Houdini, an umbrella term for the collection of browser APIs, aims to bring significant improvements to the web development process and the development of CSS standards in general. Frontend developers will be able to extend the CSS with new features using JavaScript, hook into CSS rendering engine and tell the browser how to apply CSS during a render process.

Houdini’s browser support is improving and some APIs are available for use today, so it’s a good time to become familiar with them and experiment. We are going to take a look at each part of Houdini, its current browser support and see how they can be used today using progressive enhancement.

Smashing Magazine: A Practical Overview Of CSS Houdini →

🖥 New to Houdini and not a big fan of all that text? This 2018 Houdini Slidedeck by Ibe Vanmeenen was very nice to see.

📈 Now’s a good time to compare Is Houdini Ready Yet‽ with the version from 2016. That’s a lot of green that got added since then 🙂

Demystifying the future of CSS with sparkles of JS

At the recent JSConf.be conference here in Belgium, Ibe Vanmeenen gave a very nice talk introducing Houdini.

CSS as a language is at the brink of a great revolution. Once such a closed and magical language, it will open up to you and your creativity in all it's glory. CSS will become an easy to expand and polypill language, all while keeping the performance at an up-high. All hail Houdini!

The talk itself has a very nice build-up, and Ibe’s a great speaker. Highly recommended!

Demystifying the future of CSS with sparkles of JS →

Working with Houdini’s new CSS Typed Object Model (Typed OM)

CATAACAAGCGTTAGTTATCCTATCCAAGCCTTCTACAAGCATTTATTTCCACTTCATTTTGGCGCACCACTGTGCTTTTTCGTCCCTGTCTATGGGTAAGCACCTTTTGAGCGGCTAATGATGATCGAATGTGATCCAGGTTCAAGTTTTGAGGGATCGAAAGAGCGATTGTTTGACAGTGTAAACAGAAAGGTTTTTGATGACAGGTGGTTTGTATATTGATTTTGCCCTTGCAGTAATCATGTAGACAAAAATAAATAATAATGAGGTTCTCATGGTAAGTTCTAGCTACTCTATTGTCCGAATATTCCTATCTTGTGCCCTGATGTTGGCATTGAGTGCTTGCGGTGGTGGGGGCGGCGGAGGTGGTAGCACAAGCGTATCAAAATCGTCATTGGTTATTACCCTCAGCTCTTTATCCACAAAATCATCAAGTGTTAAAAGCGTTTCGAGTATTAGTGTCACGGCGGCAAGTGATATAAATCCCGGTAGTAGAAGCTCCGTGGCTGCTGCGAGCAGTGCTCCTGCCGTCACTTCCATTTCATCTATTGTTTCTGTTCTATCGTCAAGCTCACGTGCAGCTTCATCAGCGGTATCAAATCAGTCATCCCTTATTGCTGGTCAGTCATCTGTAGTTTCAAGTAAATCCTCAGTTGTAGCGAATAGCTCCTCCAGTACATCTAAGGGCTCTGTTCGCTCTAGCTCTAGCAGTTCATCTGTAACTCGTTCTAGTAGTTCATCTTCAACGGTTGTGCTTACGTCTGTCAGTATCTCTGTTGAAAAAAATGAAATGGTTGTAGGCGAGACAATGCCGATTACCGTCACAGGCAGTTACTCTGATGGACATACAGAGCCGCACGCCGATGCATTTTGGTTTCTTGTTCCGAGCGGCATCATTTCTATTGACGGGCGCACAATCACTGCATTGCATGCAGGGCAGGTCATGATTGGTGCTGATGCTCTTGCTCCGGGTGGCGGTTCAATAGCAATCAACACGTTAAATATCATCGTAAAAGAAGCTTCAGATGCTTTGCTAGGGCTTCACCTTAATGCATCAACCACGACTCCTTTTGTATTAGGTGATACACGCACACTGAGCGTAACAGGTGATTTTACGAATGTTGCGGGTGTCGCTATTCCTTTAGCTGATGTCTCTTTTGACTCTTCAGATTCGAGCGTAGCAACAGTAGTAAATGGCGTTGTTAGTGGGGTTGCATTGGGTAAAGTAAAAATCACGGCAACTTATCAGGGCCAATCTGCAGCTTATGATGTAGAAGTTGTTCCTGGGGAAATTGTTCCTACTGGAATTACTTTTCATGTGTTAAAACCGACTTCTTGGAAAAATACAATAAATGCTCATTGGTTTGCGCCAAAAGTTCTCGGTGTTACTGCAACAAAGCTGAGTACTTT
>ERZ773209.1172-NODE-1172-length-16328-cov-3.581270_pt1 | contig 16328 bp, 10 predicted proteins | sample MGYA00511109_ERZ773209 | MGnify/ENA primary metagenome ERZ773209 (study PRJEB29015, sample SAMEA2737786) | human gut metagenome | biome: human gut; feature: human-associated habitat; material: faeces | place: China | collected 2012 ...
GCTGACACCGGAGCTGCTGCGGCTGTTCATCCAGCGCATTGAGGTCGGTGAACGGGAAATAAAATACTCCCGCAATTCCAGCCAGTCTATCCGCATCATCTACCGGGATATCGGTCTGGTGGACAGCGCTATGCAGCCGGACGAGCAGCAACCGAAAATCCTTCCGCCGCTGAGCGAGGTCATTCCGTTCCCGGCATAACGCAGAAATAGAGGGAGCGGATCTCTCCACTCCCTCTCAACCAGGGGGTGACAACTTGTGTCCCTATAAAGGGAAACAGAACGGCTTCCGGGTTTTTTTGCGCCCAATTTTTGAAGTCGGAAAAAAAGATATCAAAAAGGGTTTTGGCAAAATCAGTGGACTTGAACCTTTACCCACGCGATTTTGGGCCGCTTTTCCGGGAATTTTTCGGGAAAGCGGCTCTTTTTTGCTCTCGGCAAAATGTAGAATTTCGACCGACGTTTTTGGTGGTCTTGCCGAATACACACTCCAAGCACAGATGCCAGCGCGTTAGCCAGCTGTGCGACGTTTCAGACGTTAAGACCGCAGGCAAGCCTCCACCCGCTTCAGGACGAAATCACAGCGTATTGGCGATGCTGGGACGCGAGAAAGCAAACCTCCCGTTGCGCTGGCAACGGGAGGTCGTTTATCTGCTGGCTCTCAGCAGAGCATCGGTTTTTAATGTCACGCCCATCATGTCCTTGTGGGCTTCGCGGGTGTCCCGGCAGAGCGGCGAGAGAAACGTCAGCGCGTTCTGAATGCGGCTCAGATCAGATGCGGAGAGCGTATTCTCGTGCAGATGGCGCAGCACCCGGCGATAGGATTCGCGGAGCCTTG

Chrome 66 will add support for Houdini’s Typed OM. Eric Bidelman from Google has documented how we can use this.

CSS now has a proper object-based API for working with values in JavaScript. The days of concatenating strings and subtle bugs are over!

The example shown above merely defines a value and is quite a basic one. Typed OM however contains way more stuff. Here’s a few examples:

// CSSUnitValue objects
const {value, unit} = CSS.number('10');
// ~> value === 10, unit === 'number'

// CSSMathValue objects
new CSSMathSum(CSS.vw(100), CSS.px(-10)).toString();
// ~> "calc(100vw + -10px)"

// Basic Arithmetic operations
CSS.percent(50).max(CSS.vw(50)).toString()
// ~> "max(50%, 50vw)"

// Conversions
el.attributeStyleMap.get('width').to('mm');
// ~> CSSUnitValue {value: 132.29166666666669, unit: "mm"}

// …

With the Paint API already being shipped (and more stuff on its way), Chrome is leading the pack when it comes to Houdini support:

Really looking forward to more Houdini features/support, as it will change everything (see these cool experiments for example).

Working with the new CSS Typed Object Model →

CSS Houdini Experiments

At the very end of the Say Hello to Houdini and the CSS Paint API article there’s only a small mention of this site. However it’s that great that it’s worth a link/post on its own.

⚠️ Be sure to use Chrome Canary – with “Experimental Web Platform features” enabled via chrome://flags – when visiting it.

CSS Houdini Experiments →